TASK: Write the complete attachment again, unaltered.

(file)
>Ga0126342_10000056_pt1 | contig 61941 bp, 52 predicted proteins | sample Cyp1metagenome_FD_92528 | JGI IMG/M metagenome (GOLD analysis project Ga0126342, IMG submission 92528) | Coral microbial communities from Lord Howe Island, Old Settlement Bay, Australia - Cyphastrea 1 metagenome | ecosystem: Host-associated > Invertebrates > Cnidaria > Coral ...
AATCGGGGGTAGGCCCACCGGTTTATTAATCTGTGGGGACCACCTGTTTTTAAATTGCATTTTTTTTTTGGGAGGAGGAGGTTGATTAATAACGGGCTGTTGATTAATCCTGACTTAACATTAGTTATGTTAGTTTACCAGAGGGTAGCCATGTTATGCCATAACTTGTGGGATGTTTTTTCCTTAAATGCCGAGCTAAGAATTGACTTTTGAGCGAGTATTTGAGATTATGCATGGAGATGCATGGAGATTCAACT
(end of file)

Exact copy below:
>Ga0126342_10000056_pt1 | contig 61941 bp, 52 predicted proteins | sample Cyp1metagenome_FD_92528 | JGI IMG/M metagenome (GOLD analysis project Ga0126342, IMG submission 92528) | Coral microbial communities from Lord Howe Island, Old Settlement Bay, Australia - Cyphastrea 1 metagenome | ecosystem: Host-associated > Invertebrates > Cnidaria > Coral ...
AATCGGGGGTAGGCCCACCGGTTTATTAATCTGTGGGGACCACCTGTTTTTAAATTGCATTTTTTTTTTGGGAGGAGGAGGTTGATTAATAACGGGCTGTTGATTAATCCTGACTTAACATTAGTTATGTTAGTTTACCAGAGGGTAGCCATGTTATGCCATAACTTGTGGGATGTTTTTTCCTTAAATGCCGAGCTAAGAATTGACTTTTGAGCGAGTATTTGAGATTATGCATGGAGATGCATGGAGATTCAACT